According to Blaza, he went into the studio with two songs — “Soulful” and “Lyrical Miracle” — and got to work with Raleigh-based producer MG the Future. It quickly became apparent that what he had in mind for the songs wasn’t going to happen.

Blaza was aiming for playful, but MG wasn’t playing around.

“He’s a very serious dude all the time,” Blaza said. “I was giving him the hook [for ‘Lyrical Miracle’] and I’m just being like, ‘This is playful, we’re going to play around on this song a little bit,’ and then he produced this beat that starts out hard and then transitions to very musical. The instrumentation on it is next level, so that’s when I decided, OK, maybe I’m going to make a full concept based on this one song.”

And that’s what he did. Blaza put together 12 songs to run in front of “Lyrical Miracle,” using that instrumental transition within the song to lighten the mood as the album wraps, in a move that not only represents an escape from the down-trodden hellscape of dark beats that push the album along, but the potential for a Lyrical Miracle afterlife.

“The album starts dark and then ends light, so I wanted to have a little transition in there, leaving the door open for another Lyrical Miracle, maybe turning that into a series,” he said, implying he would start a new process like that of his No Pressure mixtape series, before walking it back just a bit.

“I’m not sure if that’s what I want to do, because the focus is still on Lyrical Miracle right now, but that’s what I was going for with that,” he continued.

Yung Blaza (Photo by Wayne Brown/One Take Pro)

Within the album itself, Yung Blaza takes after his more contemporary inspirations like Future and Migos with catchy hooks and a Dirty South vibe, but with lyrical content more like that of the musical heroes he grew up listening to like Nas, Wu-Tang Clan and Outkast.

“I wanted to still give that hard production that you can ride to, that you can hear anywhere, but at the same time spit something that you actually want to hear,” Blaza said. “So when you’re done listening to the song you have some quotables, some things you can take away.”

Since the album’s release, Blaza has been putting his marketing skills to work to try to push it to the people. He recently disembarked from a regional tour that took him to Atlanta, Georgia; Washington, D.C.; Orlando, Florida; and Richmond, Virginia.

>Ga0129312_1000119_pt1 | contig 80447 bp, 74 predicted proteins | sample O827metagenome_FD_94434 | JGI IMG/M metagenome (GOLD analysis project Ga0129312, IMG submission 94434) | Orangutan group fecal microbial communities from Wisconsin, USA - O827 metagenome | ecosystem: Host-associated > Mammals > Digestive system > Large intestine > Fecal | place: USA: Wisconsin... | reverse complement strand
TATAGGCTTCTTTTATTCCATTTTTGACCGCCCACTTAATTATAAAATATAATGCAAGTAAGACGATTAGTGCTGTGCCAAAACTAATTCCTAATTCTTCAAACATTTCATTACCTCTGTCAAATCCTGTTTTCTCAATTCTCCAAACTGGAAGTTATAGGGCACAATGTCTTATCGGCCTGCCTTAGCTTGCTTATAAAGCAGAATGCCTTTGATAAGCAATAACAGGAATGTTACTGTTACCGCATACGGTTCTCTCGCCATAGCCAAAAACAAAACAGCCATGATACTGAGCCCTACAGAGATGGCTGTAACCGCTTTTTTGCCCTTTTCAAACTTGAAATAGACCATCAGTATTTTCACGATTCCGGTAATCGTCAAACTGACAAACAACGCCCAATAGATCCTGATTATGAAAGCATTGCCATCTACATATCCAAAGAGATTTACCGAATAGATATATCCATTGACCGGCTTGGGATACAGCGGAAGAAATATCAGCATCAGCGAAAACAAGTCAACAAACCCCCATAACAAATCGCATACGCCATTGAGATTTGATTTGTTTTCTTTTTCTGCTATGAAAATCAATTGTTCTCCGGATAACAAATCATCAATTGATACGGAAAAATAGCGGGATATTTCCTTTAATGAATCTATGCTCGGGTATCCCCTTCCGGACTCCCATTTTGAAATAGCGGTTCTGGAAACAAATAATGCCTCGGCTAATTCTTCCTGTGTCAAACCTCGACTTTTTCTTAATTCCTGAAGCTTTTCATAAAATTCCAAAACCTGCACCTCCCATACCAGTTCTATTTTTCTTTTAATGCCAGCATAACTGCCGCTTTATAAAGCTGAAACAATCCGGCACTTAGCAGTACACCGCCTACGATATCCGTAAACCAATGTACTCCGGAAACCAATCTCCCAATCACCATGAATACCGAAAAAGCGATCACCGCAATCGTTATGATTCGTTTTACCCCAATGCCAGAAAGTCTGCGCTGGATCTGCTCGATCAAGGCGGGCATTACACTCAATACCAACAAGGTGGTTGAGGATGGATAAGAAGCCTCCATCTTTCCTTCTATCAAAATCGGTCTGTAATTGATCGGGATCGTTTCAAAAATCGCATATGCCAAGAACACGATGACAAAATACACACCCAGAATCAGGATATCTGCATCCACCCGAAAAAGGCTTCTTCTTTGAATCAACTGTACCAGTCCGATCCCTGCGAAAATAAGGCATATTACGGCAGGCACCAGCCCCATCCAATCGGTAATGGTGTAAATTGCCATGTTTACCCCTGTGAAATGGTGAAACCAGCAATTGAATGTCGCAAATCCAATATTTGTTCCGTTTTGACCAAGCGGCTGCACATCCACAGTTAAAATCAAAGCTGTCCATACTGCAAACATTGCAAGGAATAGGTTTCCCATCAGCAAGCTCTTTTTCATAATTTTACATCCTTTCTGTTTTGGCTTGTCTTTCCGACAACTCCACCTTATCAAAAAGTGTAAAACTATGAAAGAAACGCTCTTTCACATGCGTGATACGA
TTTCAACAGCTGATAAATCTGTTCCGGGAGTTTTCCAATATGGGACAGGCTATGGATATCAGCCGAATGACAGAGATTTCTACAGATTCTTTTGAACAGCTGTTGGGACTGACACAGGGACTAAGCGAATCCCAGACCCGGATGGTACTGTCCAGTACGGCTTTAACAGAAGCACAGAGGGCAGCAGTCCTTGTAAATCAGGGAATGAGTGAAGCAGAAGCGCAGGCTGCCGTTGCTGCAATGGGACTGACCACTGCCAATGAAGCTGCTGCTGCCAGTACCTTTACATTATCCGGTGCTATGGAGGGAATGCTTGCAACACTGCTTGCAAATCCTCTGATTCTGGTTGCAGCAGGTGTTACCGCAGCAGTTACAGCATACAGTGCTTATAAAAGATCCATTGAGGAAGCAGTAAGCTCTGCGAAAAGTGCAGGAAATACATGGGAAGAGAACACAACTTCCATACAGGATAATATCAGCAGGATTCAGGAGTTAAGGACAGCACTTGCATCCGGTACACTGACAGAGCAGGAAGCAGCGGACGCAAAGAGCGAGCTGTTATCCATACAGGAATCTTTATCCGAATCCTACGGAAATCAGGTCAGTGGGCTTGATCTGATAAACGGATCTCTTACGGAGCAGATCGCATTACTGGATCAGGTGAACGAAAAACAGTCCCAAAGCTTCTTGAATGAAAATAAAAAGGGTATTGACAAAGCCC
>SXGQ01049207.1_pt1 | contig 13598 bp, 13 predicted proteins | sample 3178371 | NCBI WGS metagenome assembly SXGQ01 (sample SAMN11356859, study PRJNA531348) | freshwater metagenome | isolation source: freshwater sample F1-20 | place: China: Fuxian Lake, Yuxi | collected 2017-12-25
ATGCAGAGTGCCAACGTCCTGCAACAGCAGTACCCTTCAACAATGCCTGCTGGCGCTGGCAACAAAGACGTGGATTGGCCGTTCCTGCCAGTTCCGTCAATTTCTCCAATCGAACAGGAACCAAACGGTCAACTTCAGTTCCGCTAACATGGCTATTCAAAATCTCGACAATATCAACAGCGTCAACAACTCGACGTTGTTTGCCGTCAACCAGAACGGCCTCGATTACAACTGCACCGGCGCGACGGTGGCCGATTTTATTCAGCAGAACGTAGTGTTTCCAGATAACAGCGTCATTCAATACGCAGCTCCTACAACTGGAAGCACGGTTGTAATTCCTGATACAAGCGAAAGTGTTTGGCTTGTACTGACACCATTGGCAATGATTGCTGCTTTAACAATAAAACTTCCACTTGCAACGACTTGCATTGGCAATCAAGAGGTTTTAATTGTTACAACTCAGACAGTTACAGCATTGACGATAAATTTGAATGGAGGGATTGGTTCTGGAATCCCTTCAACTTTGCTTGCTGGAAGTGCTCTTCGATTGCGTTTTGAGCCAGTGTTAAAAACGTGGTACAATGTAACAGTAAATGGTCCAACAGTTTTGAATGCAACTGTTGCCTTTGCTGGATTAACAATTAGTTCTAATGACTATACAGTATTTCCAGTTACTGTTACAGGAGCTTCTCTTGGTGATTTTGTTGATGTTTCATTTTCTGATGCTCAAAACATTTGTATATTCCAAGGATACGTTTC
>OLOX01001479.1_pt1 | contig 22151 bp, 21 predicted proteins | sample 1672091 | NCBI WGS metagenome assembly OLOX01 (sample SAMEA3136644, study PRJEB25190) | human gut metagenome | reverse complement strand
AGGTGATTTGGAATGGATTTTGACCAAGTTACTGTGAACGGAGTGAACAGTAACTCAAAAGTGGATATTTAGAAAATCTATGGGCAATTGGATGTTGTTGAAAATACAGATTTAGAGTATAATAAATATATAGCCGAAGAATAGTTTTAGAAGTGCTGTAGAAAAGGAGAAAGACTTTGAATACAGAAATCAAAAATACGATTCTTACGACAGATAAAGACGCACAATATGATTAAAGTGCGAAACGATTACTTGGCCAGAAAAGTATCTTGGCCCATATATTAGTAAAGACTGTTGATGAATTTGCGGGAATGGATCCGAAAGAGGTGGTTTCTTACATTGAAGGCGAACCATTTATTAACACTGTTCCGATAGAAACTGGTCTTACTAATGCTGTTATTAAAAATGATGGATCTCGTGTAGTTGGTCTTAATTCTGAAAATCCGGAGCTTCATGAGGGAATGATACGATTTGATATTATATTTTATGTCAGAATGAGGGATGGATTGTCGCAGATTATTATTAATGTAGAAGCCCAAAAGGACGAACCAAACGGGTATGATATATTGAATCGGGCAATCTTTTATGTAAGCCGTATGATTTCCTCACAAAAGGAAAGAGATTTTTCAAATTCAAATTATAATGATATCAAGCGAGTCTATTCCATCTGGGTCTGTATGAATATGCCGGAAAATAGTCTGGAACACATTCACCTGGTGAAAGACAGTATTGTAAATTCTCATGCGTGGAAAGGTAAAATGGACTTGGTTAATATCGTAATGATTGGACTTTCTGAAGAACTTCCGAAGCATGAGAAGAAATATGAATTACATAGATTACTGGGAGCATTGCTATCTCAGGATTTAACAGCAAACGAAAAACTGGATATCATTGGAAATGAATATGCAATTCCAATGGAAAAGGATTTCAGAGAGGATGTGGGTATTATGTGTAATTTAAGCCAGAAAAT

He also continues to co-host Next Up TV, a show about hip-hop culture that comes on Access 21 in Charlotte on Monday nights at 11 p.m.

After his two upcoming local shows, he’ll get started on his most ambitious project yet: a tour of breweries throughout the Carolinas.

When we last spoke with Blaza he only had the first brewery booked — located in Columbia, South Carolina, on April 21 — but he was optimistic that he could fill out a tour with locations in Charlotte, Asheville, Raleigh, Wilmington and the likes, despite the fact that it’s hard enough to book hip-hop shows at legit music venues.

Blaza will be performing with a live band at each brewery, and plans to bring along a diverse range of acts in each city. When asked if the well-known lack of diversity within the brewery scene worries him, he said it was all the more reason to move forward.

“That’s exactly why we’re doing it to be honest,” he said. “We love beer, we love to go to breweries and drink, and that [lack of diversity] is something that we see, but we know at the same time, everyone likes hip-hop music. Everybody has some kind of interest in hip-hop culture, and if not, the lineup that we’re bringing out there is so various, there’s so many different types of artists, so many styles, we know we can get people’s attention, and people will be entertained.”

We’re sold.